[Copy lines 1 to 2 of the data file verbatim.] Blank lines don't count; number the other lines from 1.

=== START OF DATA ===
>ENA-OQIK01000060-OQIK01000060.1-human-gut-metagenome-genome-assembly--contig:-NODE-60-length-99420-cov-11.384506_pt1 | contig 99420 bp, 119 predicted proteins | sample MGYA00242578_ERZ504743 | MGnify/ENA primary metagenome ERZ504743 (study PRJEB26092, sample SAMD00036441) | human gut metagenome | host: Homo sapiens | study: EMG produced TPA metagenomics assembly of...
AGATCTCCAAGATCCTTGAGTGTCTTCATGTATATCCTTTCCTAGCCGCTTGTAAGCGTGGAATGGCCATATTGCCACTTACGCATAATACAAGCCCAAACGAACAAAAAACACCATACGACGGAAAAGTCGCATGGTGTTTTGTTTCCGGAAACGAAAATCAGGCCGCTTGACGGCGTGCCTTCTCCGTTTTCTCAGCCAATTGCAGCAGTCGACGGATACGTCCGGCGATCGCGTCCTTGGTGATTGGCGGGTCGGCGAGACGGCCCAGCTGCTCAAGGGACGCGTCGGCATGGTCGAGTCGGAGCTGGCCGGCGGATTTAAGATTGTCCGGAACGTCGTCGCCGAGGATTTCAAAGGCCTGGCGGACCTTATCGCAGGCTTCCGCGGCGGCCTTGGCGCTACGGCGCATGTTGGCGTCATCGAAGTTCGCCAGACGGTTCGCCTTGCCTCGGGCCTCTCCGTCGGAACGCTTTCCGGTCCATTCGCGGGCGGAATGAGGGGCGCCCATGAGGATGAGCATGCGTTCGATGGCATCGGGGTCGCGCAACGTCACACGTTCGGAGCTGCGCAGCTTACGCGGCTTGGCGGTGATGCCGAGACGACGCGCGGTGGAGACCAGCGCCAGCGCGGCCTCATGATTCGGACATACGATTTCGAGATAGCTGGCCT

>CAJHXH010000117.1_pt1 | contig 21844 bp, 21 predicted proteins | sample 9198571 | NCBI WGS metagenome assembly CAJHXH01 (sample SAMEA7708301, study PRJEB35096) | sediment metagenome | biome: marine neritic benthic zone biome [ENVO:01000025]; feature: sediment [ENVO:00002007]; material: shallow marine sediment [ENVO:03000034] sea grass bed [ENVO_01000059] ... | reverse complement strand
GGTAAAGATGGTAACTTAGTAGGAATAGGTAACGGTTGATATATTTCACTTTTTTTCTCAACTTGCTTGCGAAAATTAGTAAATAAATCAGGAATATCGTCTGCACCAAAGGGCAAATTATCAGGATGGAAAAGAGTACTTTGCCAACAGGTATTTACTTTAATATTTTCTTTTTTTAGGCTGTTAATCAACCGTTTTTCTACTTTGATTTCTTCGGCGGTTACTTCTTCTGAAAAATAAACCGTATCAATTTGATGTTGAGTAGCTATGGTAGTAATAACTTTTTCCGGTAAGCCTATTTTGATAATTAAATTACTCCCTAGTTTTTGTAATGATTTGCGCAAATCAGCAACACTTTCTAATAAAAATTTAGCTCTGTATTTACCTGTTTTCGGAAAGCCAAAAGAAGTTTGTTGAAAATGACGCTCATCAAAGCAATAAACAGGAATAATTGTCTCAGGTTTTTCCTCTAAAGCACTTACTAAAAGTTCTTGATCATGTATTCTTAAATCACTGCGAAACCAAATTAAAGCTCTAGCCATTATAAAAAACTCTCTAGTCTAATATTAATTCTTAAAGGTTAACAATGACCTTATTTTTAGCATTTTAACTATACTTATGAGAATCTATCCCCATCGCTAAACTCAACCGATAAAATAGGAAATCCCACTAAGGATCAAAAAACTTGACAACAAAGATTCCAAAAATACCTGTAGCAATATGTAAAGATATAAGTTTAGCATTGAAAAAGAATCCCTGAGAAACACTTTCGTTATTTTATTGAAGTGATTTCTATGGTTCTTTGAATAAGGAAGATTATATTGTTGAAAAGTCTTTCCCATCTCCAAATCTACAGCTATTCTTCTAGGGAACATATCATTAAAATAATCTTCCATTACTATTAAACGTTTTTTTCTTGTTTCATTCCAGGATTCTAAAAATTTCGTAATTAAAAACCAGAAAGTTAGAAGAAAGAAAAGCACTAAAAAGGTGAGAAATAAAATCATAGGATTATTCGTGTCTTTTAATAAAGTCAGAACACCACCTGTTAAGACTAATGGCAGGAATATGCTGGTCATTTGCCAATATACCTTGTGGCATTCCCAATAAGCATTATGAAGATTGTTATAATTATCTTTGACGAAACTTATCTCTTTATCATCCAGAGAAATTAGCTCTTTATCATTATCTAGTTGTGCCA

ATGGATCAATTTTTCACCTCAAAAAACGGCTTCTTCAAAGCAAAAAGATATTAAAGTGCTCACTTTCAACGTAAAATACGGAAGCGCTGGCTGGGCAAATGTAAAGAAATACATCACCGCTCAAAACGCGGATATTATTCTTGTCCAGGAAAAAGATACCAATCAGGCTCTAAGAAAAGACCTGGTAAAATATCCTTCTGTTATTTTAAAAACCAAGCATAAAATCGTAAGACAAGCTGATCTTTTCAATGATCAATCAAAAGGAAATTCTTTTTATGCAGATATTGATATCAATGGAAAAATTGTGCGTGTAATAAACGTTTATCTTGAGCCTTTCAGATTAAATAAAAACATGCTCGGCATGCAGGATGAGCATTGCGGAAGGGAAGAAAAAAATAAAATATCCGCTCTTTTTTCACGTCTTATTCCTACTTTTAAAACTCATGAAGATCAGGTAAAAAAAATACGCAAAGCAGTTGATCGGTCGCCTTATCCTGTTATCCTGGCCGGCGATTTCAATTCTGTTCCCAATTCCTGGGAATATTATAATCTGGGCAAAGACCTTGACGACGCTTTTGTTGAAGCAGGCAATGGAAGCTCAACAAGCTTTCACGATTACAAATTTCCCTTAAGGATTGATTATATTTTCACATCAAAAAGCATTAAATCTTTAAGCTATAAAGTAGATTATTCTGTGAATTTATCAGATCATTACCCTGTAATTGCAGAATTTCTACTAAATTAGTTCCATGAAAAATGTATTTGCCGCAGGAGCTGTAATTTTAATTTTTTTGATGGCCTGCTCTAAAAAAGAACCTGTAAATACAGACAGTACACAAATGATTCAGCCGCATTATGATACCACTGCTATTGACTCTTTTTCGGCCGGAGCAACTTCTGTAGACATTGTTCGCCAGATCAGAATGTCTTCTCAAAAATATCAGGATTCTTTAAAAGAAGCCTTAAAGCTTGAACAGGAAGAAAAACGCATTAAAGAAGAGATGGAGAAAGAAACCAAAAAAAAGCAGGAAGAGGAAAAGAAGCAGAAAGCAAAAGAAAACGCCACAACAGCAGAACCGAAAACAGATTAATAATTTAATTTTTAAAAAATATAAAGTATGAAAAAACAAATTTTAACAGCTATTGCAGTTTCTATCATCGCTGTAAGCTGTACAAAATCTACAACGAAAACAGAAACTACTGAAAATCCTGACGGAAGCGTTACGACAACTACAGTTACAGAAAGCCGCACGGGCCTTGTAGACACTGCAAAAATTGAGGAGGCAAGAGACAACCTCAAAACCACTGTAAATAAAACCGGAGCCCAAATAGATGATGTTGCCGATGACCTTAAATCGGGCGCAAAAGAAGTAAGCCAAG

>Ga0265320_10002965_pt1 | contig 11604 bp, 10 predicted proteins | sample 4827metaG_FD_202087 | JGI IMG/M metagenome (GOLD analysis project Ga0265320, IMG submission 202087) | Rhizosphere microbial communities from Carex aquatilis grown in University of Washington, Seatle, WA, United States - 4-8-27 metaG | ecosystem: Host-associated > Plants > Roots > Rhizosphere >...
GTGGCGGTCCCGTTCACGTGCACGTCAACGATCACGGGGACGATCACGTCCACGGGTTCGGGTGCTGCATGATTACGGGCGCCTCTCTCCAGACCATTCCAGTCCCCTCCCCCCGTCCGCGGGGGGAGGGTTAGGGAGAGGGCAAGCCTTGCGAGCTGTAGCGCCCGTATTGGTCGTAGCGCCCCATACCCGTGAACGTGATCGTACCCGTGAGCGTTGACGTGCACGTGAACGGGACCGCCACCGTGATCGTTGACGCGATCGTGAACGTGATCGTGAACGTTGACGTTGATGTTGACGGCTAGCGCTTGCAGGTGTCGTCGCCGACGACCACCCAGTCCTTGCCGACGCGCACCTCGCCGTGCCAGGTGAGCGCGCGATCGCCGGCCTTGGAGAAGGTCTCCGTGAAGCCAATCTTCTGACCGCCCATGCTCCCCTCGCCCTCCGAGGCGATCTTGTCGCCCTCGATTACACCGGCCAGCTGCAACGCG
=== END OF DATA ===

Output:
>ENA-OQIK01000060-OQIK01000060.1-human-gut-metagenome-genome-assembly--contig:-NODE-60-length-99420-cov-11.384506_pt1 | contig 99420 bp, 119 predicted proteins | sample MGYA00242578_ERZ504743 | MGnify/ENA primary metagenome ERZ504743 (study PRJEB26092, sample SAMD00036441) | human gut metagenome | host: Homo sapiens | study: EMG produced TPA metagenomics assembly of...
AGATCTCCAAGATCCTTGAGTGTCTTCATGTATATCCTTTCCTAGCCGCTTGTAAGCGTGGAATGGCCATATTGCCACTTACGCATAATACAAGCCCAAACGAACAAAAAACACCATACGACGGAAAAGTCGCATGGTGTTTTGTTTCCGGAAACGAAAATCAGGCCGCTTGACGGCGTGCCTTCTCCGTTTTCTCAGCCAATTGCAGCAGTCGACGGATACGTCCGGCGATCGCGTCCTTGGTGATTGGCGGGTCGGCGAGACGGCCCAGCTGCTCAAGGGACGCGTCGGCATGGTCGAGTCGGAGCTGGCCGGCGGATTTAAGATTGTCCGGAACGTCGTCGCCGAGGATTTCAAAGGCCTGGCGGACCTTATCGCAGGCTTCCGCGGCGGCCTTGGCGCTACGGCGCATGTTGGCGTCATCGAAGTTCGCCAGACGGTTCGCCTTGCCTCGGGCCTCTCCGTCGGAACGCTTTCCGGTCCATTCGCGGGCGGAATGAGGGGCGCCCATGAGGATGAGCATGCGTTCGATGGCATCGGGGTCGCGCAACGTCACACGTTCGGAGCTGCGCAGCTTACGCGGCTTGGCGGTGATGCCGAGACGACGCGCGGTGGAGACCAGCGCCAGCGCGGCCTCATGATTCGGACATACGATTTCGAGATAGCTGGCCT